After the copter stopped at KOP, it picked up some slings while still there at KOP, as well as a passenger, and then headed up to Restrepo to drop it all off. I was not really paying attention to the whole operation until I heard a long burst of machine gun fire, which we all quickly determined was directed at the helo on approach to the Restrepo landing zone. The burst of machine gun fire was quickly followed by the sound of a small explosion (later determined to be caused by an RPG), and the back portion of the cabin of the helicopter bursting into smoke and flame. Seeing the helicopter on fire after being shot was certainly one of the more disheartening moments I've experienced out here to this point. Despite the smoke and flames, the bird kept hovering there in the same place for what seemed like an eternity, until the crew was able to drop the three slings hanging underneath. I suppose you could say that we were lucky the helicopter was shot where it was, since Restrepo is situated at a much higher altitude than the other bases around. Having that extra altitude I’m sure was useful to the pilots as they pushed the helo down into the valley to pick up speed in order to keep the aircraft flying. They attempted to fly all the way over to Firebase Vegas, which is several miles away and probably 1000 feet lower in altitude than Restrepo. They darn near pulled off a great recovery as the helicopter made a ‘hard landing’ (as it was called in the news) near the LZ at Vegas. The helicopter quickly became a smoking ruin, but 6 of the 7 passengers on board were able to make it off alive and with apparently mild injuries.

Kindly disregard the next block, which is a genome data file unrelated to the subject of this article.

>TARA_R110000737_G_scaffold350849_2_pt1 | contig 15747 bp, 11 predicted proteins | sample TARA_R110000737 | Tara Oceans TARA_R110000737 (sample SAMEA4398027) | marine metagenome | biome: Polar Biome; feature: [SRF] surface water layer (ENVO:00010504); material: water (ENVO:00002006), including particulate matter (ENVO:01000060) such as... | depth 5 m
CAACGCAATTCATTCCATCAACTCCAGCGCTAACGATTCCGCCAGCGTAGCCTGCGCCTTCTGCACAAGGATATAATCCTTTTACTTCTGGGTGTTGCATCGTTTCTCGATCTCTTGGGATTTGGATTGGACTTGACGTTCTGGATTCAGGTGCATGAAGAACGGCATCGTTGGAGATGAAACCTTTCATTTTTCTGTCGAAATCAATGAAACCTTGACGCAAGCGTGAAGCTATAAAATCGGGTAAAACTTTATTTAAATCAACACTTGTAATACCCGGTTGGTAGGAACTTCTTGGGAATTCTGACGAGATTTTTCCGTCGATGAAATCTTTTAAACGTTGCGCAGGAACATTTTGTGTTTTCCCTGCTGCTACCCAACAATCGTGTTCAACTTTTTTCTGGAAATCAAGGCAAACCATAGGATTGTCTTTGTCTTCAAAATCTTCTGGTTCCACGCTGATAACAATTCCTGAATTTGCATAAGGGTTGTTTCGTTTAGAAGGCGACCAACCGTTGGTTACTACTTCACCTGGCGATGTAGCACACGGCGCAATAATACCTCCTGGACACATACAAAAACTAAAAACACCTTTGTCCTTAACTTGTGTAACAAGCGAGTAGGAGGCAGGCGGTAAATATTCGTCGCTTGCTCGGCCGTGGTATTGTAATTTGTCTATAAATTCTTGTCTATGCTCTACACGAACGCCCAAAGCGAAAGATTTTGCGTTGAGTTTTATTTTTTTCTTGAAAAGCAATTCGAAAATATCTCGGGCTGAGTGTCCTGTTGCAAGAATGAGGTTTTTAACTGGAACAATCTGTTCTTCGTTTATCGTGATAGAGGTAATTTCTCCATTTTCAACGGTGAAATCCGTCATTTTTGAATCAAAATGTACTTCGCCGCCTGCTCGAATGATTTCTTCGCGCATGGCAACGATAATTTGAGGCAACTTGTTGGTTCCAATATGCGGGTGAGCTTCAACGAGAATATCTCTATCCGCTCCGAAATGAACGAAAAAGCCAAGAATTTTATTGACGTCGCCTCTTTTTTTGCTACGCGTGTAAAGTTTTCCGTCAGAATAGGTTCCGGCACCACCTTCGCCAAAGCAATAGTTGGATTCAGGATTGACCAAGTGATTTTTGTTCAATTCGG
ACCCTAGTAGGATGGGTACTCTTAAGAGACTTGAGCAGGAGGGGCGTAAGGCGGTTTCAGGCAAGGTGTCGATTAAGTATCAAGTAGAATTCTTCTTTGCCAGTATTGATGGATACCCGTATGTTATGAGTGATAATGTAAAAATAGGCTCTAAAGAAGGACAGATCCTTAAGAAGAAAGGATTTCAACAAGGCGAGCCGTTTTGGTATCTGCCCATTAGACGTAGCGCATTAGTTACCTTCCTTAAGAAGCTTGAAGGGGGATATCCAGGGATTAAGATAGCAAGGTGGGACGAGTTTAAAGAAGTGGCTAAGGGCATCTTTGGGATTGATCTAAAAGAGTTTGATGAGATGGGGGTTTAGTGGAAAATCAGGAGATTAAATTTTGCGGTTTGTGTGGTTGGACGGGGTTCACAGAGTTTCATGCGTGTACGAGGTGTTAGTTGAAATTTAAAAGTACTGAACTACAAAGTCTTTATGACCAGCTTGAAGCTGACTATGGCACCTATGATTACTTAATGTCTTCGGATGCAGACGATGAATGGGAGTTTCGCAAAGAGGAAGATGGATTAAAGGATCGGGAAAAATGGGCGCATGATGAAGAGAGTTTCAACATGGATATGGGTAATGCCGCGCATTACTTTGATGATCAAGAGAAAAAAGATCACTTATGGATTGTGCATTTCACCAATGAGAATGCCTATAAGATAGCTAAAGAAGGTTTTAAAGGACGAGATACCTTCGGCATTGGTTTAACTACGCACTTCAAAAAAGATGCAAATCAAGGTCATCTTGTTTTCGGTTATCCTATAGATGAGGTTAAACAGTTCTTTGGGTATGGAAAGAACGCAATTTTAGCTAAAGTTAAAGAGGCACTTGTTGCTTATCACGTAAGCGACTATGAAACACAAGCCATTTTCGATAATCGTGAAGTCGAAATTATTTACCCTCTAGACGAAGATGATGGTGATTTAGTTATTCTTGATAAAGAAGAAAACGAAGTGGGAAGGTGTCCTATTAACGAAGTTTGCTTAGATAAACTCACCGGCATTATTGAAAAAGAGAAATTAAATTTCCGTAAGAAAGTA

Bullets and mortars were flying around the valley for probably 30 minutes after the helicopter was brought down, but there was nothing remarkable about any of that - well, at least nothing that was apparent to me at the time from my vantage point over at the KOP, but more on that later.

Once it was determined that one individual did not make it off the helicopter and was missing, my guys back at Vimoto mounted up a group of a couple of Marines (all we had at Vimoto with me being at the KOP) and a few ANA soldiers to search the mountainside to see if the final soldier had somehow fallen off the helicopter as it got shot. No one was found, and it was later determined that the last soldier had not been able to get off the helicopter at it landed and had died. I never did get word whether he was killed by the initial hits the helicopter took or later, but at any rate he did not make it, which marked the first death of any of our forces in the Korengal during my time out there. (The Korengal would claim the lives of 42 US servicemen before we finally pulled out for good in April 2010.)

Once I got back over to Vimoto, I was informed that our ANA had been more concerned with collecting brass and getting to shoot the 240 machine gun than they had been about actually fighting the guys that were shooting down into our base from up the hill toward Restrepo. I will mention that it was quite unusual for us to take fire from that area...Restrepo's presence did effectively (usually) prevent people from shooting down into Vimoto from the high ground to our west. In this case, the insurgents who were able to get close enough to Restrepo to bring down the helicopter likely figured they may as well get a few good shots in at Vimoto since they had the field of fire to do so. Knowing the forces at Restrepo would never assault out of their redoubt to come after them, they could sit in the dug in position for plenty long enough to get some rounds into Vimoto.